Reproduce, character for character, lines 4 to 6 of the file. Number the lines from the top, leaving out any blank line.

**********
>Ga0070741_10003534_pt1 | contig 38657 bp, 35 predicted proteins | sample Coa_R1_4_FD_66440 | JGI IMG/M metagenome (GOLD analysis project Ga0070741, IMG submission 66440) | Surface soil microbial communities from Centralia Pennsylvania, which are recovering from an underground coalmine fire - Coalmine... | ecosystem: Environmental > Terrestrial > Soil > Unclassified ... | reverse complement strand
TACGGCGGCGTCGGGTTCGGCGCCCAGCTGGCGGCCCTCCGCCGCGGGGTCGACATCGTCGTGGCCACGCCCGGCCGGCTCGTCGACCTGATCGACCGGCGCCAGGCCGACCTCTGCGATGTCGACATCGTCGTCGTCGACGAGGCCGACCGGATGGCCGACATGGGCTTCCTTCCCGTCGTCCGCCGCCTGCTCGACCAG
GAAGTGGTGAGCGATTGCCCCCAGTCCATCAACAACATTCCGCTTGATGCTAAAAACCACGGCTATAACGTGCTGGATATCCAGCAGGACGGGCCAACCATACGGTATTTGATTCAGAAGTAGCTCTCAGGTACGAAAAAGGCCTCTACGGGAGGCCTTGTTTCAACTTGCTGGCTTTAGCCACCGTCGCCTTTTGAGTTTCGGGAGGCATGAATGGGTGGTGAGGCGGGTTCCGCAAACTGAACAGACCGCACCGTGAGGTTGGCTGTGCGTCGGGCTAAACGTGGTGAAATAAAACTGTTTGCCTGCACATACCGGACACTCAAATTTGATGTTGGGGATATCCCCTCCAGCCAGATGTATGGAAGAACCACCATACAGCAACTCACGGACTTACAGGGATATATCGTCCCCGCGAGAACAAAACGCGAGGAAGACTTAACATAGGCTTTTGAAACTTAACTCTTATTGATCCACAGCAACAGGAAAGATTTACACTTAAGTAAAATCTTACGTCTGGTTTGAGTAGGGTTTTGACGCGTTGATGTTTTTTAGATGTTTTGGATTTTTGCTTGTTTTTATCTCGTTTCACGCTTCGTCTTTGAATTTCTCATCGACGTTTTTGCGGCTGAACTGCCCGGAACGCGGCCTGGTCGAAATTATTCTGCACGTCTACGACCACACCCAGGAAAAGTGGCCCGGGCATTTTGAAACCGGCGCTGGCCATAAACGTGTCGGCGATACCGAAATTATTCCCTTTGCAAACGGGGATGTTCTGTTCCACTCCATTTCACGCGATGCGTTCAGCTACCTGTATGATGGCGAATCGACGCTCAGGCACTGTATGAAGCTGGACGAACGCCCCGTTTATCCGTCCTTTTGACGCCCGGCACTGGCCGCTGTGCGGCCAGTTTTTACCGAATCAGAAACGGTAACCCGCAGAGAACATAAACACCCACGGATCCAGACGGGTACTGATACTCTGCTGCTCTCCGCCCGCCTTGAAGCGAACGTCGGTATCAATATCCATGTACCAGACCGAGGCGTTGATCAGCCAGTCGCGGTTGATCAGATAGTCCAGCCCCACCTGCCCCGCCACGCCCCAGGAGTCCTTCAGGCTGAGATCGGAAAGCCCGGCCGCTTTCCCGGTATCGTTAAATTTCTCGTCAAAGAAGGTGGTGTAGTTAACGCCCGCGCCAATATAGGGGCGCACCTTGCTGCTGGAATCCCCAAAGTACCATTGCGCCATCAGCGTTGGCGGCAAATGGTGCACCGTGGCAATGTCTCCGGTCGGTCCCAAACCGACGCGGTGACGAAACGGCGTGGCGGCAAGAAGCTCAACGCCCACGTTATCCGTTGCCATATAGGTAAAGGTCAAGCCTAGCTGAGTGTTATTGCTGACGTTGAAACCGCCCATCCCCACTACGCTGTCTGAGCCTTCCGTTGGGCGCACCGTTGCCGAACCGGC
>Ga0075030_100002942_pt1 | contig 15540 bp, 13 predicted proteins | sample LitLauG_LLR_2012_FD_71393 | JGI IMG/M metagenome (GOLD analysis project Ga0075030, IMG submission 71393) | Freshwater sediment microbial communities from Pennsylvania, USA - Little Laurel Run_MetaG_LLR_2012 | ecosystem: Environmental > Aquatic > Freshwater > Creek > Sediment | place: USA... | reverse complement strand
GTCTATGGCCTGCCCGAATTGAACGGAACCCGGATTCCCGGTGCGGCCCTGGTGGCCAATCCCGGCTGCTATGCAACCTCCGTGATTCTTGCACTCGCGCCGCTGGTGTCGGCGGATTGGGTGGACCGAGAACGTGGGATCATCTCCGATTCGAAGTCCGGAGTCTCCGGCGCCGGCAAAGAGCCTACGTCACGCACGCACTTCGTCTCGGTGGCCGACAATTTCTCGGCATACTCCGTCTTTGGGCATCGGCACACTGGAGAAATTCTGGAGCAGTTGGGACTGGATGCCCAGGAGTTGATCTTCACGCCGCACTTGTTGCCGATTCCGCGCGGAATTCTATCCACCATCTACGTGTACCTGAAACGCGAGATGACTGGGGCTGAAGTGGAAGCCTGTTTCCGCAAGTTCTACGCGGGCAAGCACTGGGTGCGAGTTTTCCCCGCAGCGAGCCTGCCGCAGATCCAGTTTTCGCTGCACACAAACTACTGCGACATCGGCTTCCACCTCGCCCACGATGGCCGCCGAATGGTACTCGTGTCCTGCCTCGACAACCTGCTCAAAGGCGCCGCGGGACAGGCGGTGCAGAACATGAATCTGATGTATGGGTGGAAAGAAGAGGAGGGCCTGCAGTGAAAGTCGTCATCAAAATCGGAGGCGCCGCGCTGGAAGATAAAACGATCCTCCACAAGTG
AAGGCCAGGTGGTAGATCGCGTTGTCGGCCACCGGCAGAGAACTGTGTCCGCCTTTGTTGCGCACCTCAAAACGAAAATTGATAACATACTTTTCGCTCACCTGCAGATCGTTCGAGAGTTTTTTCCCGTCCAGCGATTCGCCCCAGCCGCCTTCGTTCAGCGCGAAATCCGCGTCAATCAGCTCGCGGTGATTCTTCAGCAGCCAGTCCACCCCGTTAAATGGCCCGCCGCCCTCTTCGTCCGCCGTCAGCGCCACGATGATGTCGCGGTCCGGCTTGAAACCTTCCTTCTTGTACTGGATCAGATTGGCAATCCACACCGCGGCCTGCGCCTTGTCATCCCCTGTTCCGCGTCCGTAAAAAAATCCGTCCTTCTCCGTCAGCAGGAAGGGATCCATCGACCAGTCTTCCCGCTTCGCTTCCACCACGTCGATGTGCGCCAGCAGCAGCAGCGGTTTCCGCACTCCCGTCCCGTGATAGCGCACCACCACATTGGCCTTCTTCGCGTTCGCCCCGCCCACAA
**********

>Ga0075030_100002942_pt1 | contig 15540 bp, 13 predicted proteins | sample LitLauG_LLR_2012_FD_71393 | JGI IMG/M metagenome (GOLD analysis project Ga0075030, IMG submission 71393) | Freshwater sediment microbial communities from Pennsylvania, USA - Little Laurel Run_MetaG_LLR_2012 | ecosystem: Environmental > Aquatic > Freshwater > Creek > Sediment | place: USA... | reverse complement strand
GTCTATGGCCTGCCCGAATTGAACGGAACCCGGATTCCCGGTGCGGCCCTGGTGGCCAATCCCGGCTGCTATGCAACCTCCGTGATTCTTGCACTCGCGCCGCTGGTGTCGGCGGATTGGGTGGACCGAGAACGTGGGATCATCTCCGATTCGAAGTCCGGAGTCTCCGGCGCCGGCAAAGAGCCTACGTCACGCACGCACTTCGTCTCGGTGGCCGACAATTTCTCGGCATACTCCGTCTTTGGGCATCGGCACACTGGAGAAATTCTGGAGCAGTTGGGACTGGATGCCCAGGAGTTGATCTTCACGCCGCACTTGTTGCCGATTCCGCGCGGAATTCTATCCACCATCTACGTGTACCTGAAACGCGAGATGACTGGGGCTGAAGTGGAAGCCTGTTTCCGCAAGTTCTACGCGGGCAAGCACTGGGTGCGAGTTTTCCCCGCAGCGAGCCTGCCGCAGATCCAGTTTTCGCTGCACACAAACTACTGCGACATCGGCTTCCACCTCGCCCACGATGGCCGCCGAATGGTACTCGTGTCCTGCCTCGACAACCTGCTCAAAGGCGCCGCGGGACAGGCGGTGCAGAACATGAATCTGATGTATGGGTGGAAAGAAGAGGAGGGCCTGCAGTGAAAGTCGTCATCAAAATCGGAGGCGCCGCGCTGGAAGATAAAACGATCCTCCACAAGTG
AAGGCCAGGTGGTAGATCGCGTTGTCGGCCACCGGCAGAGAACTGTGTCCGCCTTTGTTGCGCACCTCAAAACGAAAATTGATAACATACTTTTCGCTCACCTGCAGATCGTTCGAGAGTTTTTTCCCGTCCAGCGATTCGCCCCAGCCGCCTTCGTTCAGCGCGAAATCCGCGTCAATCAGCTCGCGGTGATTCTTCAGCAGCCAGTCCACCCCGTTAAATGGCCCGCCGCCCTCTTCGTCCGCCGTCAGCGCCACGATGATGTCGCGGTCCGGCTTGAAACCTTCCTTCTTGTACTGGATCAGATTGGCAATCCACACCGCGGCCTGCGCCTTGTCATCCCCTGTTCCGCGTCCGTAAAAAAATCCGTCCTTCTCCGTCAGCAGGAAGGGATCCATCGACCAGTCTTCCCGCTTCGCTTCCACCACGTCGATGTGCGCCAGCAGCAGCAGCGGTTTCCGCACTCCCGTCCCGTGATAGCGCACCACCACATTGGCCTTCTTCGCGTTCGCCCCGCCCACAA